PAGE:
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How to Manage the "Baby Blues"


Having a baby is one of the most joyous times in a woman's life. Yet, joy is not the only feeling that a new baby brings. In fact, many new moms feel sad, afraid, anxious or even angry in the days and weeks following childbirth.

baby blues

Up to 80 percent of new moms experience the baby blues.

This common set of symptoms called the "baby blues" is actually a mild, short-lived depression that impacts up to 80 percent of new mothers.

While the baby blues typically go away in a few days, about 10 percent of new moms will develop a more serious condition called postpartum depression. This involves feelings of sadness, anxiety and restlessness that interfere with your daily life -- and they can develop up to six months after giving birth.

So if you are feeling severely depressed, and it's been more than a few days or weeks, you should seek professional help. For most women, however, the baby blues are a normal part of being a new mom.

The Baby Blues: What to Expect

They may only last a few days, but the roller coaster of emotions -- the crying at the drop of a hat, the trouble concentrating, the irritability -- that plagues many new mothers is still hard to handle (especially with the added demands of a new baby to care for, and recovering from childbirth).

The baby blues generally begin about three to four days after delivery and go away within 10 days.

Just what types of symptoms can you expect?

  • Exhaustion

  • Trouble sleeping

  • Increase or decrease in appetite

  • Irritability

  • Fear, anxiety or feeling "trapped"

  • Sadness

  • Mood swings

infant care

Even in the midst of caring for a new baby, it's important for women to take at least a few minutes a day to unwind.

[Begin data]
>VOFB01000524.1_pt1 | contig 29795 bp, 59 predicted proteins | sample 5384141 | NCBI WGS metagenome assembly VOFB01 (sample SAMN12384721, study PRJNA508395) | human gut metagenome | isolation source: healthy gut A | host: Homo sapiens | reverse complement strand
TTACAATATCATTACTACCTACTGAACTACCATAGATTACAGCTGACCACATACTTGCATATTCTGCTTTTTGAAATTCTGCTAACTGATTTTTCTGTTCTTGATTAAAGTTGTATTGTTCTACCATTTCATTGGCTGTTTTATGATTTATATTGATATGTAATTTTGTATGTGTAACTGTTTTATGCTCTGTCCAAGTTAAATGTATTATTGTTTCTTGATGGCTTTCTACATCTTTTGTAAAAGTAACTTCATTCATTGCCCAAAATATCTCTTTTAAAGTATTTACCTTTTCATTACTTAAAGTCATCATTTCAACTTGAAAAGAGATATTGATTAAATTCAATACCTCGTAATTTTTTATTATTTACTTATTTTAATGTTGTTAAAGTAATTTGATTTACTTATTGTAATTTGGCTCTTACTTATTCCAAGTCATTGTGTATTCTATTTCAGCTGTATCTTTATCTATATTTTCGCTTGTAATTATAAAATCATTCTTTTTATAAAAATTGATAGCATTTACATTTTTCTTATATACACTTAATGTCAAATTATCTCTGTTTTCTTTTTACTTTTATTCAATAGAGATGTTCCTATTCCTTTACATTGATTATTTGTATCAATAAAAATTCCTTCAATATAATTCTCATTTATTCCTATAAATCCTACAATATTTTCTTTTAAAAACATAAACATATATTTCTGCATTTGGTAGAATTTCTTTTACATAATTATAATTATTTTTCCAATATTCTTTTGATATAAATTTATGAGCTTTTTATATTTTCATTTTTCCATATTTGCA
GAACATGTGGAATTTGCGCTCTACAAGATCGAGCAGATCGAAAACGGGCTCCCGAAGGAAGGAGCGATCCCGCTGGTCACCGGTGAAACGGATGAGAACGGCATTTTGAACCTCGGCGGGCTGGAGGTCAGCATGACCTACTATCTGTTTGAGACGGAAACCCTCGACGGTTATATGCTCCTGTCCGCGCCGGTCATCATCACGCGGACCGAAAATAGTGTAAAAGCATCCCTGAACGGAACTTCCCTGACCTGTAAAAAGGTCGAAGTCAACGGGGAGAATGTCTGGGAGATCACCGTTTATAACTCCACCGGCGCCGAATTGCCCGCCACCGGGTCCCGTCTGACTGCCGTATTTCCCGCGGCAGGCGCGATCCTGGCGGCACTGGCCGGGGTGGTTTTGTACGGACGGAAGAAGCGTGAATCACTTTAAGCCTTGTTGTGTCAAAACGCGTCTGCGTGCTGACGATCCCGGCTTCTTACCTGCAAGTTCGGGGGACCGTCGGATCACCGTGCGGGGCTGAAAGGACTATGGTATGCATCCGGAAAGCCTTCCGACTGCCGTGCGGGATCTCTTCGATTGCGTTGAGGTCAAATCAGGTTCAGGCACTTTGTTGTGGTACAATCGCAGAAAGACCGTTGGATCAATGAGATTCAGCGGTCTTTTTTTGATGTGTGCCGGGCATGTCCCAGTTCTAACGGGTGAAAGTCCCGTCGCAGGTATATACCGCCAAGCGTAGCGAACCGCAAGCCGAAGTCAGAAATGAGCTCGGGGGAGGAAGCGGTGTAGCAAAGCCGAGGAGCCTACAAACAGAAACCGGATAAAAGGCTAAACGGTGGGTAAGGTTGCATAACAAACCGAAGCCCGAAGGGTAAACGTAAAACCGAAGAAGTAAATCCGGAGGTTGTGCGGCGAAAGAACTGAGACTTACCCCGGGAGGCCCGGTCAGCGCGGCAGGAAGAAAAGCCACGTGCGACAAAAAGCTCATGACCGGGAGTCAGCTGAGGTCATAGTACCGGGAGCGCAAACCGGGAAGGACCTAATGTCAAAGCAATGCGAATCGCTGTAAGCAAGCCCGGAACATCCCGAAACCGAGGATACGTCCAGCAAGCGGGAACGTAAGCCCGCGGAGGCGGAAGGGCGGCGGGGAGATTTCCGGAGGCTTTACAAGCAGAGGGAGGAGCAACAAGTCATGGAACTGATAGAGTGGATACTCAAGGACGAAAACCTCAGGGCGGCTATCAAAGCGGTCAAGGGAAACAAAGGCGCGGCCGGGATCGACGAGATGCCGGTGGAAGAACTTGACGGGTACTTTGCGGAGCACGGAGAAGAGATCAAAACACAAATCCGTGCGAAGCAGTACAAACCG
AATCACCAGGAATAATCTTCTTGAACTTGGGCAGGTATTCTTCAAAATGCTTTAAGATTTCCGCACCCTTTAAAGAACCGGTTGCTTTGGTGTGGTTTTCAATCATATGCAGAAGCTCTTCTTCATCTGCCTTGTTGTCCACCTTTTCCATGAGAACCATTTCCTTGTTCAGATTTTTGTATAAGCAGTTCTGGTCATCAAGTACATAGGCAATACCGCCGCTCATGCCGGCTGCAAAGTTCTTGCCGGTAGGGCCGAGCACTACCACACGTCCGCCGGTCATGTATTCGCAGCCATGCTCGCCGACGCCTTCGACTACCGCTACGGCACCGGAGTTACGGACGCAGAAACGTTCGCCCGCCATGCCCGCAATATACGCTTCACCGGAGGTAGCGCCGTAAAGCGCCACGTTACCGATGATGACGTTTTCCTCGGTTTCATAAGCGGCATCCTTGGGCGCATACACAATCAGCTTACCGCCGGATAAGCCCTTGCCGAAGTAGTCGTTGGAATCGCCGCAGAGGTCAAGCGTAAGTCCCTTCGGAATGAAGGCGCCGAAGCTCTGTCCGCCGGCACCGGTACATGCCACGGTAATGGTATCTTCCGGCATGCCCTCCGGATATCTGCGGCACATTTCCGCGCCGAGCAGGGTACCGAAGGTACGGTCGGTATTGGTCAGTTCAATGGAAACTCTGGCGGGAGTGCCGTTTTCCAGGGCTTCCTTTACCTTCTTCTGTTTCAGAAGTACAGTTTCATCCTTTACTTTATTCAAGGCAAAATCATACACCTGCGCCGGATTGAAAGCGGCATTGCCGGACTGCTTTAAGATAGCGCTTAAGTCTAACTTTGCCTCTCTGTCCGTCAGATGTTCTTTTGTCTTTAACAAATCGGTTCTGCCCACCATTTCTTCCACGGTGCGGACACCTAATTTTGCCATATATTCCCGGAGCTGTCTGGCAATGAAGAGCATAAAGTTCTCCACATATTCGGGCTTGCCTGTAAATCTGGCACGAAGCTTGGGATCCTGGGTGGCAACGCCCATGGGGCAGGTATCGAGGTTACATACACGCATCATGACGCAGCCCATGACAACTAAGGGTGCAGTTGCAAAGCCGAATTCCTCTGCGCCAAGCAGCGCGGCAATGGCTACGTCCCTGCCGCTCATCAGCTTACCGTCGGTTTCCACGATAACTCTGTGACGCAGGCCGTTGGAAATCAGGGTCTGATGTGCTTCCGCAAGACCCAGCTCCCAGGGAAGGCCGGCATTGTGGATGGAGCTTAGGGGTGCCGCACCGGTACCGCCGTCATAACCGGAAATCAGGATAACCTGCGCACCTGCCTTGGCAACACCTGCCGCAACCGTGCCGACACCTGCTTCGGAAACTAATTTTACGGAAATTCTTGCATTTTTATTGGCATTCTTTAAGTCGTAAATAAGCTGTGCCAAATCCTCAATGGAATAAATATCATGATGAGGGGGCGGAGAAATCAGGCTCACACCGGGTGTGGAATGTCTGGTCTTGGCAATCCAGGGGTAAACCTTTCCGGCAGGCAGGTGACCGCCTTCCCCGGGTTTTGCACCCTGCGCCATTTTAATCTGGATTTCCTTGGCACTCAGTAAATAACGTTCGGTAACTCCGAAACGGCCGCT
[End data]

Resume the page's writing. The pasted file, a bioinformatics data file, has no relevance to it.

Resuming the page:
Mostly, these symptoms arise from the rapid changes that occur -- both physically and mentally -- after childbirth. Your hormone levels drop, your milk comes in, and you may feel overwhelmed with the new transition to motherhood. Plus, you're sleep-deprived, which only makes everything seem worse.

Interestingly, psychologists from the University of the West of England, Bristol had a different take on the baby blues. In their 1996 study, they found that all the women they interviewed missed the freedom they had before having a baby, and in some cases also missed their old body image. They concluded that the baby blues may be a natural way of grieving for the woman's past lifestyle.

Coping With the Baby Blues

As long as your symptoms are mild and short-lived, you can cope with the baby blues by giving yourself some TLC:

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  1. Take naps as often as you can. Even short naps can be beneficial.

  2. Cry if you need to.

  3. Don't judge yourself for how you're feeling. It's normal!

  4. Talk to your spouse, family and friends about how you're feeling. You can also join a new moms support group to talk to others going through a similar transition.

  5. Ask for help when you need it, and accept help when others offer it.

  6. Keep visitors to a minimum.

  7. Prioritize what has to be done versus what can wait to be done (i.e. don't try to do everything you used to do immediately). It's OK to take a nap while the baby is sleeping instead of keeping up with the dishes. You don't have to be Supermom.

  8. Eat plenty of nutritious foods regularly throughout the day, as it's been found that low blood sugar can make your symptoms worse.

  9. Exercise. It's a natural mood booster.

  10. Try to find a few minutes a day to relax. Reading, taking a bath, meditating or listening to some music -- even for 15 minutes -- will help you feel better.

  11. Keep a diary of your feelings.

And remember, if your symptoms are severe or persistent, you should talk with your doctor to rule out the more serious post-partum depression.

Recommended Reading

If a Pregnant Woman is Carrying Low, Is It Really Going to be a Boy?

Why Babies Conceived in Summer Don't Do as Well in School


The American College of Obstetricians and Gynecologists

American Academy of Family Physicians

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